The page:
A 1031 exchange allows you to defer liability for all federal capital gains and depreciation recapture taxes. (iStock)
Published in the Washington Post March 9, 2020 at 9:00 a.m. EDT
Q: I am selling a house in the District of Columbia that I bought 10 years ago, renovated and have rented out as an investment ever since. I paid $400,000 and can now sell for $800,000. I immediately renovated the kitchen and baths, which cost $100,000. At settlement, I plan on paying $48,000 in real estate commissions, $11,600 in D.C. transfer tax and an additional $10,400 in closing costs and seller credits to buyer. My pretax cash profit should be about $330,000. What are the tax implications, and what can I do to maximize my after-tax profits? — Savvy Seller
A: Congratulations on successfully investing in a rental property. When you sell your rental property, you will incur federal and state long-term capital gains and depreciation recapture taxes. You may also incur the Net Investment Income Tax, which imposes an additional 3.8 percent tax on your net investment income above certain thresholds.
Capital gain is the difference between your selling price and your adjusted tax basis. The Internal Revenue Service classifies capital gains as either short or long term. Gain on the property sales held for one year or less is considered short term and is taxed at your ordinary income tax rate. Gain on property sales held for more than one year is classified as a long-term capital gain and is taxed at rates ranging from 0 percent to 20 percent. Most homeowners will pay at the 15 percent rate.
Although you state that your pretax cash profit is $330,000, your taxable long-term capital gain is only $230,000. Taxable capital gain is calculated by taking your sales price ($800,000), minus commissions and closing costs ($70,000), minus your adjusted tax basis ($500,000). Your adjusted tax basis is your original cost plus your capital improvements. “Assuming you are in the 15 percent capital gains tax bracket, your federal capital gains tax liability would be $34,500,” said Eric J. Wexler, a Rockville, Md., tax attorney and CPA.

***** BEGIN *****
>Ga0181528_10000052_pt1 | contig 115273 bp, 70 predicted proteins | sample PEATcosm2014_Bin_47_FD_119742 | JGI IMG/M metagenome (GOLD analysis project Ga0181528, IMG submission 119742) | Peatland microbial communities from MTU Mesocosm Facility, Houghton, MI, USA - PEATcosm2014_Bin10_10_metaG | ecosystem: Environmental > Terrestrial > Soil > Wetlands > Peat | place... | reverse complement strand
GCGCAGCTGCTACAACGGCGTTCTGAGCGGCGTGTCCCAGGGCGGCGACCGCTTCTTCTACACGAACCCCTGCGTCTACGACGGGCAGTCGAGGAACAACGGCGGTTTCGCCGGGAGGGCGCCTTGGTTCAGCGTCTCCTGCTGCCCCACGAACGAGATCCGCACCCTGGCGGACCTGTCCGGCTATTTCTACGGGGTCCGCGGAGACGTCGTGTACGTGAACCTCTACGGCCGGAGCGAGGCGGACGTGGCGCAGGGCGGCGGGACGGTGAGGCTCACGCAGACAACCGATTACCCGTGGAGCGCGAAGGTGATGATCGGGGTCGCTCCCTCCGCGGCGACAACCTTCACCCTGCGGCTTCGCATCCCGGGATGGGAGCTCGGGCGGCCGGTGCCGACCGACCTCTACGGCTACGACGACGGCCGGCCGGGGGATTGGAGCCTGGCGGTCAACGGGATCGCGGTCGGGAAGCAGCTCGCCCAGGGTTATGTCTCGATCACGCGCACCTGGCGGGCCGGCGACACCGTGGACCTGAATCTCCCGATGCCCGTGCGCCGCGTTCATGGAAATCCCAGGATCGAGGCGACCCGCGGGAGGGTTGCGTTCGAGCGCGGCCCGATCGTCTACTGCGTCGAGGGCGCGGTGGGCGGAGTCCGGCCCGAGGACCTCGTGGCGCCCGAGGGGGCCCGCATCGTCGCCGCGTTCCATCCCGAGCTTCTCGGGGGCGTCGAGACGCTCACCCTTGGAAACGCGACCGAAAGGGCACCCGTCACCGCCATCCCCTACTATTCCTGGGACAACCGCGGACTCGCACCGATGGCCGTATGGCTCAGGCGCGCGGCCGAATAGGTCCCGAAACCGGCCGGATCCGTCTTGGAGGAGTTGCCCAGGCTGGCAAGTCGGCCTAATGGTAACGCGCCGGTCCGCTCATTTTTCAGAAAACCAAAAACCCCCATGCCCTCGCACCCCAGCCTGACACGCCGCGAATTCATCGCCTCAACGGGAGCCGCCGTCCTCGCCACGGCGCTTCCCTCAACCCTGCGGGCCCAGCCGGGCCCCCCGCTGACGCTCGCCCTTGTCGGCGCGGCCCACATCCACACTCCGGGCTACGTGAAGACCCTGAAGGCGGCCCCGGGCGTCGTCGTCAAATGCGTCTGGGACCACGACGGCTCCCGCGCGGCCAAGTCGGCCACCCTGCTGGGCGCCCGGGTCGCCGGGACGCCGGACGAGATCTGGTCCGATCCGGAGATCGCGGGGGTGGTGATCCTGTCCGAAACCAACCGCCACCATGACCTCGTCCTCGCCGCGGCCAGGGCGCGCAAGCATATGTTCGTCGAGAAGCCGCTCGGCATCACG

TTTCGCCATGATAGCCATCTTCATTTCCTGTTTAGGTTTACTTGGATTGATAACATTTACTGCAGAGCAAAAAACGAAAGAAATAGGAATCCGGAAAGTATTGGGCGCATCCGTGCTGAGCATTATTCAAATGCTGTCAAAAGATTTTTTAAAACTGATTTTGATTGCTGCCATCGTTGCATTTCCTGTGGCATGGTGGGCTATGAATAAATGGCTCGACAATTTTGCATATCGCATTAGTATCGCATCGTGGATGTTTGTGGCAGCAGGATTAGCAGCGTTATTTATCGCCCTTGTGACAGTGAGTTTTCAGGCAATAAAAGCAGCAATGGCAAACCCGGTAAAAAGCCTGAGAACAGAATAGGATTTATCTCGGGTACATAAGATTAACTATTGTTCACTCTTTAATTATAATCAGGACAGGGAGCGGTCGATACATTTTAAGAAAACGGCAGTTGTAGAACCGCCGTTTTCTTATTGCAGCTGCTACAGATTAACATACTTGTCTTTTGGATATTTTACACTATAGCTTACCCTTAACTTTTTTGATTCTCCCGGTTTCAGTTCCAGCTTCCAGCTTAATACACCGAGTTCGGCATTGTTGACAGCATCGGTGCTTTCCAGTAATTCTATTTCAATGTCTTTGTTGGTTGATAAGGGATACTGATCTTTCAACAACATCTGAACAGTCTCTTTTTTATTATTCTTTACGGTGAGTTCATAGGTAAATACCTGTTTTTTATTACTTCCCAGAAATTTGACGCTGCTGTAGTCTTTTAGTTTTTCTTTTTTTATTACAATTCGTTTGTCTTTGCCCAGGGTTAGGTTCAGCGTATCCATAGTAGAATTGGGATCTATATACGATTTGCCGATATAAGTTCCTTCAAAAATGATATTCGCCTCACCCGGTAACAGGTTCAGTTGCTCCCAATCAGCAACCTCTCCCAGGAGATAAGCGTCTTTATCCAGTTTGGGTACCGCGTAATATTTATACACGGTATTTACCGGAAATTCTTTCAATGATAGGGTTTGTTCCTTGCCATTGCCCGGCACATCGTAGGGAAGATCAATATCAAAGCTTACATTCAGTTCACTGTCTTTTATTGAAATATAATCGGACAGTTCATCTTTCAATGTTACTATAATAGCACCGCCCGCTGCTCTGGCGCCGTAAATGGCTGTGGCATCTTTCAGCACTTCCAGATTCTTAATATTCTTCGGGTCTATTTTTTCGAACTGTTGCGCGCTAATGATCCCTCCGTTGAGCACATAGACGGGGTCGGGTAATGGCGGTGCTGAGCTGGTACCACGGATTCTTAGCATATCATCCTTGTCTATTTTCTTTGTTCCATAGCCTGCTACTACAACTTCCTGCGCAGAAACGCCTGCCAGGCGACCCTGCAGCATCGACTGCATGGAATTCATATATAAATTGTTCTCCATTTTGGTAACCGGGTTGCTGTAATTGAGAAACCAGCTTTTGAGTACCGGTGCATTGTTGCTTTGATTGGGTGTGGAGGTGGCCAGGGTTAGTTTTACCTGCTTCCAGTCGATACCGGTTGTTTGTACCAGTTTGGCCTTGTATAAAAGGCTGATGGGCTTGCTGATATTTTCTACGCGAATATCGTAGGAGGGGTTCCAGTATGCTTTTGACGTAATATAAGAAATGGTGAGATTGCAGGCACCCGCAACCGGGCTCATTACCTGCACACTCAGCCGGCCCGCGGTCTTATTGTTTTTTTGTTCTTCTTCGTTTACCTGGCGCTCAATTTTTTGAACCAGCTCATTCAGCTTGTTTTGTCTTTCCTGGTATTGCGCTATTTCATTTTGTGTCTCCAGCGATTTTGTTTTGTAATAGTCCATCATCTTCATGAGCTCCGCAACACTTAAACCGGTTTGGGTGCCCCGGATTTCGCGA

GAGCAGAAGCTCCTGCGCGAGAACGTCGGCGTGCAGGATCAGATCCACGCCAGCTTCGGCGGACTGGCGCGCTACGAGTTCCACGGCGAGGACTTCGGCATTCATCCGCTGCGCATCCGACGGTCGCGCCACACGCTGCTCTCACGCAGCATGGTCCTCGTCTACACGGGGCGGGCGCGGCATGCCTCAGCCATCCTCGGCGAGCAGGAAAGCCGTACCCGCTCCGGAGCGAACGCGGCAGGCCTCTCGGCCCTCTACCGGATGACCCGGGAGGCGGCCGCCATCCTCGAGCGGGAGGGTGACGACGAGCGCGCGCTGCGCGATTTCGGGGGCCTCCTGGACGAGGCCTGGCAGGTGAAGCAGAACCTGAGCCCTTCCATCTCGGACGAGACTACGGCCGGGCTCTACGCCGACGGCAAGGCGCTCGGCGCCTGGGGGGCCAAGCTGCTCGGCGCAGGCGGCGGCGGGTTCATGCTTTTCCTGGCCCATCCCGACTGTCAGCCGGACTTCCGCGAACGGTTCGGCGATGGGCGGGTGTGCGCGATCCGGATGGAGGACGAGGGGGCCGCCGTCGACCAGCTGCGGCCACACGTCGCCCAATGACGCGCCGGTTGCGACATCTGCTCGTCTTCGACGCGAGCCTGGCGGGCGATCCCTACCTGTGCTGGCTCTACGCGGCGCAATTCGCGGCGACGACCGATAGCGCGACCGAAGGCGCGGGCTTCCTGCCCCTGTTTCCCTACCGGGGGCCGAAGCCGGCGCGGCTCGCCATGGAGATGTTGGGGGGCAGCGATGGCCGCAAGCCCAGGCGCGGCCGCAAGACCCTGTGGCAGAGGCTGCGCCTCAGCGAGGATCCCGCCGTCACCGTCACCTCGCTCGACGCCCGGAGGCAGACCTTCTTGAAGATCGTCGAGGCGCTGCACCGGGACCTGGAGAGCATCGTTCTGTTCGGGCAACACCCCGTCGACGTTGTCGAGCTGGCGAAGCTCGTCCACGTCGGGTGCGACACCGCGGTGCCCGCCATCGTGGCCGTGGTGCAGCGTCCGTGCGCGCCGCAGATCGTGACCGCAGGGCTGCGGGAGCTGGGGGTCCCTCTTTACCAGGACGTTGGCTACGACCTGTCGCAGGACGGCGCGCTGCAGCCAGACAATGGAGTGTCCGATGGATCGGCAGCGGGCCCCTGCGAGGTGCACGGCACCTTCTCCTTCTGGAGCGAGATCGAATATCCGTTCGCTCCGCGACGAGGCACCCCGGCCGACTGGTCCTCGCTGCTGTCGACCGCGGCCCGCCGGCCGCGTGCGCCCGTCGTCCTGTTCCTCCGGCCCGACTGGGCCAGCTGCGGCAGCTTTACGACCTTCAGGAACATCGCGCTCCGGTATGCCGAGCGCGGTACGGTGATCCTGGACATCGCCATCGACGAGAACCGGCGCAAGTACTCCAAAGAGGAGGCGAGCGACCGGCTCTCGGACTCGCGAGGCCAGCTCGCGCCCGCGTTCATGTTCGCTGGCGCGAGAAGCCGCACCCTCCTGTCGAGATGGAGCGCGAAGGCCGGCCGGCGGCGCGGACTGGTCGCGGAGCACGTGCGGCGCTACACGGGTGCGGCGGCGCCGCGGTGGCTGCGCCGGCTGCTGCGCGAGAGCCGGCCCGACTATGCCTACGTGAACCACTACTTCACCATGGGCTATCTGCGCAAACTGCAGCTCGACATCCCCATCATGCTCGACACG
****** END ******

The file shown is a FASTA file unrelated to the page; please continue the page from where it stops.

IRS regulations generally require that you depreciate residential rental property over 27.5 years (3.636 percent per year). Because land does not wear out, the IRS does not permit you to depreciate the purchase price attributable to the land. To calculate your depreciation deductions, we assume: your $400,000 purchase price was allocated equally between the land and the original improvements; and that the additional capital improvements were made before the home was placed into service as a rental property. As such, your property’s “depreciable base” is $300,000. Accordingly, you were able to take $10,908 annually for the 10 years it was rented, for $109,080 in total cumulative depreciation.
“This non-cash tax deduction may have reduced your annual taxes,” Wexler said. “But now that you are selling, this non-cash tax deduction must be paid back, in part, as depreciation recapture tax. So, in addition to your $34,500 in capital gains tax, you will incur $27,270 in federal depreciation recapture tax, for $61,770 in total federal tax liability.” Your pretax cash profit minus your federal tax liability results in $268,230 in after-tax profits, which will be further reduced by state capital gains and depreciation recapture taxes. “Any taxable gain may be offset by any suspended losses that you were not able to use during the life of the property,” Wexler said.
Because this is investment-only property, you are not eligible to use the $250,000 ($500,000 for a married couple) capital gains exclusion available when you sell your primary residence. IRS Pub. 544, available online at irs.gov, contains detailed instructions for calculating capital gains and depreciation recapture for residential rental property.
Because your current plan to sell investment property results in significant tax liabilities with no real tax advantages, one way to dramatically increase your after-tax profit is to consider using a 1031 exchange. This IRS code section allows you to exchange your D.C. property and reinvest your cash in another like-kind replacement investment, such as other rental real estate or a Delaware Statutory Trust.
A 1031 exchange requires you to identify your replacement property within 45 days and to close on your replacement property within 180 days of settling your D.C. property. A 1031 exchange allows you to defer liability for all federal capital gains and depreciation recapture taxes. You can sell your D.C. property and pay no federal income taxes on that gain so long as you use a qualified exchange intermediary to hold your funds and you reinvest your entire sales proceeds in a new investment property having a value equal to or greater than your D.C. property.
Harvey S. Jacobs is a real estate lawyer with Jacobs & Associates Attorneys At Law in Washington and Rockville, Md. He is an active real estate investor, landlord, settlement attorney, lender and associate real estate broker. This column is not legal advice and should not be acted upon without obtaining your own legal counsel. Contact Jacobs at 301-417-4144, Jacobs@Jacobs-Associates.com or Ask@thehouselawyer.com.